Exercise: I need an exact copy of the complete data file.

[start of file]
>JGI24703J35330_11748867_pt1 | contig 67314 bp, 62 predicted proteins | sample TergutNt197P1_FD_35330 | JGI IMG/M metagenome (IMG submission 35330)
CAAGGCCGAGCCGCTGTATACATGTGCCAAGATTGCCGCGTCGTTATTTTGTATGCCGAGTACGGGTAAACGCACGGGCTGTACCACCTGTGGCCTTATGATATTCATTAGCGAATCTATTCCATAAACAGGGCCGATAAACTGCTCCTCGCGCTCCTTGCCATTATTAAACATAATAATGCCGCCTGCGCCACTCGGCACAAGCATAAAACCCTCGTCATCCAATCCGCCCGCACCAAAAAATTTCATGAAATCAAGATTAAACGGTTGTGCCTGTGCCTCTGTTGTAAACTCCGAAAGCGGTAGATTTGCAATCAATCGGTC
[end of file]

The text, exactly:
>JGI24703J35330_11748867_pt1 | contig 67314 bp, 62 predicted proteins | sample TergutNt197P1_FD_35330 | JGI IMG/M metagenome (IMG submission 35330)
CAAGGCCGAGCCGCTGTATACATGTGCCAAGATTGCCGCGTCGTTATTTTGTATGCCGAGTACGGGTAAACGCACGGGCTGTACCACCTGTGGCCTTATGATATTCATTAGCGAATCTATTCCATAAACAGGGCCGATAAACTGCTCCTCGCGCTCCTTGCCATTATTAAACATAATAATGCCGCCTGCGCCACTCGGCACAAGCATAAAACCCTCGTCATCCAATCCGCCCGCACCAAAAAATTTCATGAAATCAAGATTAAACGGTTGTGCCTGTGCCTCTGTTGTAAACTCCGAAAGCGGTAGATTTGCAATCAATCGGTC